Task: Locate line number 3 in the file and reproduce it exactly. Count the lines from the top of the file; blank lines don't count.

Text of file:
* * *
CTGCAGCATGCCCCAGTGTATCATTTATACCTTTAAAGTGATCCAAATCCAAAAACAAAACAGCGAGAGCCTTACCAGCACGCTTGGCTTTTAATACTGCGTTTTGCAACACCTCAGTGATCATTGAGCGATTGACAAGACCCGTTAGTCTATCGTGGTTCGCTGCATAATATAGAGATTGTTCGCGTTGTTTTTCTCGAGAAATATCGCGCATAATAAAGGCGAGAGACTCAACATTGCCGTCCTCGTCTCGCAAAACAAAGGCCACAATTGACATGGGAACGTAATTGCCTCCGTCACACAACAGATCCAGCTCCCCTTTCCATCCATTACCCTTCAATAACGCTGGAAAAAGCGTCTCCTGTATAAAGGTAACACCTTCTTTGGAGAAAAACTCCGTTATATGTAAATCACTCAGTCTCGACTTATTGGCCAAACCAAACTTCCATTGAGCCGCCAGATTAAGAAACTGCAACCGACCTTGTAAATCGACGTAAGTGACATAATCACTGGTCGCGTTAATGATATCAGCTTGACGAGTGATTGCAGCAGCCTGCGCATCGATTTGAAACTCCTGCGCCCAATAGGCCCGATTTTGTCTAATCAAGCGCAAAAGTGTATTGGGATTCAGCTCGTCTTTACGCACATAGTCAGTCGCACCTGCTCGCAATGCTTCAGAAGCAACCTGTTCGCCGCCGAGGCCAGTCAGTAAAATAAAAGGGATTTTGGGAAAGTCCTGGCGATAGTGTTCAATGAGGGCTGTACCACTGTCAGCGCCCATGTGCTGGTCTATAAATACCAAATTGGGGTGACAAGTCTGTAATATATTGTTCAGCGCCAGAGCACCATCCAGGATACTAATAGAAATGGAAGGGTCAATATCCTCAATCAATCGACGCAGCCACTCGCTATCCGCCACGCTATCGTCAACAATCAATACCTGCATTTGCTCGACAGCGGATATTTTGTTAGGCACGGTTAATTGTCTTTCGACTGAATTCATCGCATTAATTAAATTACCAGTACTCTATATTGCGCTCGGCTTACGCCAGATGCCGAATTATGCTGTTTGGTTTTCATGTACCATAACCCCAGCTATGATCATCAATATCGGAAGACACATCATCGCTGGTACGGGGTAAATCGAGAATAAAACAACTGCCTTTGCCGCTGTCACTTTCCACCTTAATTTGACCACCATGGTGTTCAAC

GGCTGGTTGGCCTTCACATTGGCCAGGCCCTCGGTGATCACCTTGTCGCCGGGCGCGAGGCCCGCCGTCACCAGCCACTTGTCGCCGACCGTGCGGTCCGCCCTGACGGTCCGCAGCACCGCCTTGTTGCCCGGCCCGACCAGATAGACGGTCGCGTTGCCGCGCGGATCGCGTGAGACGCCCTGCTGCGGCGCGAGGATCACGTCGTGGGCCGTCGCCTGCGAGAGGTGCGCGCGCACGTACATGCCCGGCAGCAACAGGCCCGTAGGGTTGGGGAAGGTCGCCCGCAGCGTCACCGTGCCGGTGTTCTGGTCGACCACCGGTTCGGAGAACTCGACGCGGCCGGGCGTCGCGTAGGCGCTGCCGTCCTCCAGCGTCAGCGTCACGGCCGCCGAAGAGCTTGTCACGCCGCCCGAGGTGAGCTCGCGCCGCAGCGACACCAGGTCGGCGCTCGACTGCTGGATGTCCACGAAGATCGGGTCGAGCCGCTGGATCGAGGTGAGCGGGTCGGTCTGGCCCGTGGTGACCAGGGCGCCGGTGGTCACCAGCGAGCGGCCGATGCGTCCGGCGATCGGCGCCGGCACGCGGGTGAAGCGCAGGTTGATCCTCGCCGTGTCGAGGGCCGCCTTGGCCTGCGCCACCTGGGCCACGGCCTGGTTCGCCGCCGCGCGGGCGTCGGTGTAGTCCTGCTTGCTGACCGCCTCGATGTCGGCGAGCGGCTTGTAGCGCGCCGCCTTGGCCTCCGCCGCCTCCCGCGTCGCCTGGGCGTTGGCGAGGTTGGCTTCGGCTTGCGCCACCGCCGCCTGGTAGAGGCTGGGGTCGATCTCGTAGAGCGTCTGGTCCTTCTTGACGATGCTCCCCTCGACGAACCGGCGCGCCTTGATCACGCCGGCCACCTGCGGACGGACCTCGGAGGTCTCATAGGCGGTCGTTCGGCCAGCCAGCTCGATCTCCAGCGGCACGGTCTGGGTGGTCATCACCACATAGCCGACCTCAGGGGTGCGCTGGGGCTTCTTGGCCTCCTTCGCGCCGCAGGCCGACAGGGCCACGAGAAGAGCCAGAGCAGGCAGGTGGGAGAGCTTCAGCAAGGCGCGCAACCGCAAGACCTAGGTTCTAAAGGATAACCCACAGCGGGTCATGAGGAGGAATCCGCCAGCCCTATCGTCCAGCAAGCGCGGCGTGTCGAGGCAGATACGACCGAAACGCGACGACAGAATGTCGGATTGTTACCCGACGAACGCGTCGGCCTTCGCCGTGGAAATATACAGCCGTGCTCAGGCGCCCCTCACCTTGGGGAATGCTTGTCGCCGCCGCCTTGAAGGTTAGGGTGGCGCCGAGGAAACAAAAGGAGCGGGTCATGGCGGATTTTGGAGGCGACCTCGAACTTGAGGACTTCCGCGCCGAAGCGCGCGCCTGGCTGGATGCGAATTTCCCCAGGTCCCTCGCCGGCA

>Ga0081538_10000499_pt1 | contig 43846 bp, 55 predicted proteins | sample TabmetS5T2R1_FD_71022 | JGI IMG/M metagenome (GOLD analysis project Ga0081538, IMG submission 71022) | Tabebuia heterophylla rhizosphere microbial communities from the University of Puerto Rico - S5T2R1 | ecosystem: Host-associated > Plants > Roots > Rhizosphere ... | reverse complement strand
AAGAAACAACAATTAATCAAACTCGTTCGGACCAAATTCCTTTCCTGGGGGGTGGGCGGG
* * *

>Ga0081538_10000499_pt1 | contig 43846 bp, 55 predicted proteins | sample TabmetS5T2R1_FD_71022 | JGI IMG/M metagenome (GOLD analysis project Ga0081538, IMG submission 71022) | Tabebuia heterophylla rhizosphere microbial communities from the University of Puerto Rico - S5T2R1 | ecosystem: Host-associated > Plants > Roots > Rhizosphere ... | reverse complement strand